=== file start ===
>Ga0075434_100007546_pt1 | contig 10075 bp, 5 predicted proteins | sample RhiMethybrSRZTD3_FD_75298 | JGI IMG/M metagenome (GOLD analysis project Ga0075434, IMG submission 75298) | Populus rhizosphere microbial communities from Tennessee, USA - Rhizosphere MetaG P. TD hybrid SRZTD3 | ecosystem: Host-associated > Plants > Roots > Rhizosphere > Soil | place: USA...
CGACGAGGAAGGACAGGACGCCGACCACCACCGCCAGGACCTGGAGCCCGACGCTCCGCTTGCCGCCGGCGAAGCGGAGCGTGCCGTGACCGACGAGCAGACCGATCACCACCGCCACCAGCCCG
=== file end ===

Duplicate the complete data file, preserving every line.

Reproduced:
>Ga0075434_100007546_pt1 | contig 10075 bp, 5 predicted proteins | sample RhiMethybrSRZTD3_FD_75298 | JGI IMG/M metagenome (GOLD analysis project Ga0075434, IMG submission 75298) | Populus rhizosphere microbial communities from Tennessee, USA - Rhizosphere MetaG P. TD hybrid SRZTD3 | ecosystem: Host-associated > Plants > Roots > Rhizosphere > Soil | place: USA...
CGACGAGGAAGGACAGGACGCCGACCACCACCGCCAGGACCTGGAGCCCGACGCTCCGCTTGCCGCCGGCGAAGCGGAGCGTGCCGTGACCGACGAGCAGACCGATCACCACCGCCACCAGCCCG